Mouth-watering UX: 5 Keys to achieving design deliciousness

It’s a lovely Sunday morning, with the sun shining bright and the start of the summer vacation. I am 10 years old and have woken up late at 9 am. The first thing I do is run to the kitchen and ask my mom what’s for breakfast. I have been a foodie all my life. Both my parents have spoiled me and kept the bar for good food really high. I was always amazed by the most delicious & beautiful looking dishes that they cooked, which is why instead of trying to search for yummy food, I decided to take matters into my own hands.

My earliest memories of cooking was playing with dough while my mom made rotis. I used to make irregular ghost like shapes, which my mom would then roast for me. We both were so proud!

The kitchen was also the place where I learned and examined various textures and colours. I believe my visual design skills and eye for aesthetics have improved through my cooking explorations. After all, who wouldn’t want to see a delectable dish presented in the most stunning manner possible? Additionally, it instilled in me a strong desire to ensure that every experience should be the best it can be. Scientifically, it has been proved that cooking helps improve concentration, coordination & confidence; it’s also very therapeutic. As time went on, my interaction with cooking improved, and I came to realize that it is not just a necessary life skill, but a pleasurable one.

People have different kinds of creative outlets. For some it’s writing, for some music or painting – mine is cooking. Cooking is an art, a science, and a survival tool all at once. When I am cooking I am in a state of flow, completely present in the moment.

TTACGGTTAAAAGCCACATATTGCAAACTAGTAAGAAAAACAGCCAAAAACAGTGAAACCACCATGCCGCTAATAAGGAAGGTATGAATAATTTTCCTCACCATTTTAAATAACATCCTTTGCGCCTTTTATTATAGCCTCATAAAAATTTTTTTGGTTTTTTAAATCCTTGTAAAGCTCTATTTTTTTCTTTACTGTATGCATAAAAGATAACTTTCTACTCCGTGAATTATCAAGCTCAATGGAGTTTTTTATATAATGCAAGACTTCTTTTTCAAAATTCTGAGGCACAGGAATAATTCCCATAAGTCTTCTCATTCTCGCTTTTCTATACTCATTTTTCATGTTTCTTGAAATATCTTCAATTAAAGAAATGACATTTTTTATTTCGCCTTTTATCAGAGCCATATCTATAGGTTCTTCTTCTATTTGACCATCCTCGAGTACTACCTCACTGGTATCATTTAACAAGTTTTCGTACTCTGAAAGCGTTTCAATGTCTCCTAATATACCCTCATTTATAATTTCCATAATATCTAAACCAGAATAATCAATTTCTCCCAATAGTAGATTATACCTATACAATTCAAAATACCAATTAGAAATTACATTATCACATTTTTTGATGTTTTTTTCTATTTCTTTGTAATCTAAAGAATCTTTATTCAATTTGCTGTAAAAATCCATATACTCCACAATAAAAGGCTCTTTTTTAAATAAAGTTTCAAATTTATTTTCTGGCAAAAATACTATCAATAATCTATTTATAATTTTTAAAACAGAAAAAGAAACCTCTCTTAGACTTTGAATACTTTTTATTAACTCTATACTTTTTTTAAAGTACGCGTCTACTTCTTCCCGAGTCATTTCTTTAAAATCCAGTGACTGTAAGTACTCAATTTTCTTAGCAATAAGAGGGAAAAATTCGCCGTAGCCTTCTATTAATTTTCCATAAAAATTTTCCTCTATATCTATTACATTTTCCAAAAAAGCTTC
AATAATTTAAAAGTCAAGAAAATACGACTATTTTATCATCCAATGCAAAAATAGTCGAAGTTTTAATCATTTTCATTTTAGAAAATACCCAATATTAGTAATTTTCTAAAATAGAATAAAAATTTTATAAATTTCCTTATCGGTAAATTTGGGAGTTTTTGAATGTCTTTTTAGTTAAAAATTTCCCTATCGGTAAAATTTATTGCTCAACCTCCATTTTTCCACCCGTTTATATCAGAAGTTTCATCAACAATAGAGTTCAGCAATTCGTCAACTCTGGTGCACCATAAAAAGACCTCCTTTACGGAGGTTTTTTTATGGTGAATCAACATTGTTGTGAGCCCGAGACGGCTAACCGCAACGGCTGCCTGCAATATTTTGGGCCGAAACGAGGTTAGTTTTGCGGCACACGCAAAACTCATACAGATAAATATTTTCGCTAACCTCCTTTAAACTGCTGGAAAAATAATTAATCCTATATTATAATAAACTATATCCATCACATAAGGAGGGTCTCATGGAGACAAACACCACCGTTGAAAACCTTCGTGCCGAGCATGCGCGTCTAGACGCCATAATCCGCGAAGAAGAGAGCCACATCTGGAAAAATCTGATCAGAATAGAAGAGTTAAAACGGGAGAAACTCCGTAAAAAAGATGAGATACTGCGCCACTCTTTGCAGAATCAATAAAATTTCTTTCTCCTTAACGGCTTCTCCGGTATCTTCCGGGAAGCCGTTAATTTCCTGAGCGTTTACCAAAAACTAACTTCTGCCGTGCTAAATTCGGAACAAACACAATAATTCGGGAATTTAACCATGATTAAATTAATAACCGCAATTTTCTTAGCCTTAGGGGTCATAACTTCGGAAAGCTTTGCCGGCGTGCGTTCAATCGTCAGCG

I experience something similar when I am designing. There are many more similarities between cooking and UX that go beyond the borrowed verbiage of hamburger menu, breadcrumbs and snack bars. After all UX design is also an art, science and a survival tool (at least for the survival of your product).

5 Principles to create delectable UX Design

1. Don’t crowd the pan

I have a fondness for a perfectly balanced biryani, complete with its hot and spicy curry. However, if you fail to cook the vegetables and the curry separately, and instead add them all together to the flavourful rice, you’ll likely end up with a biryani that resembles khichadi. Each component of the dish requires its own space during cooking to achieve the desired taste. We have a tendency to cook everything simultaneously in order to achieve uniform flavours and taste. However, this approach can result in unevenly cooked ingredients or the moisture from one ingredient reducing the oil temperature, leading to a less-than-optimal culinary experience. To ensure the right flavours are brought forth during cooking, it is advisable to avoid overcrowding the pan. If space is limited, it is recommended to cook in batches or utilize multiple pans.


Similarly, in the design world a cluttered interface with too much information, cramped elements, unclear primary call to action and lack of breathing space can overwhelm users and hinder their ability to comprehend and interact with the interface effectively. In contrast, a clean and organized design allows users to focus on the essential elements and tasks without distractions.

Just as a visually pleasing and well-presented dish can make a meal more enticing, a clean and uncluttered interface can make the user experience more appealing and understandable. By incorporating these design principles, UX designers can create interfaces that are intuitive, visually pleasing, and reduce cognitive load for users, resulting in an improved overall user experience.

2. Using the right tool

There are a lot of tools and appliances that you use while cooking. These have changed with time. It is recommended that you know the right tool for the right job in order to get the work done with the least effort. The evolved tools have their benefits. For example, someone making a chutney back in the day would have brought out the mortar and pestle and spent an hour. But today the same task can be accomplished in minutes by using a high powered electric grinder.

Similarly, for designers it is recommended that they use the most time-efficient tools. We know how AI is taking the world by storm. As UX designers it only makes sense to learn how to collaborate with these tools and evolve with it rather than fearing it. AI can be used for churning out several starting points for research, copy, layouts, screens and so much more in a shorter time than you possibly could. In the present day, designing or deliberating from scratch is like trying to light your stove using a flintstone.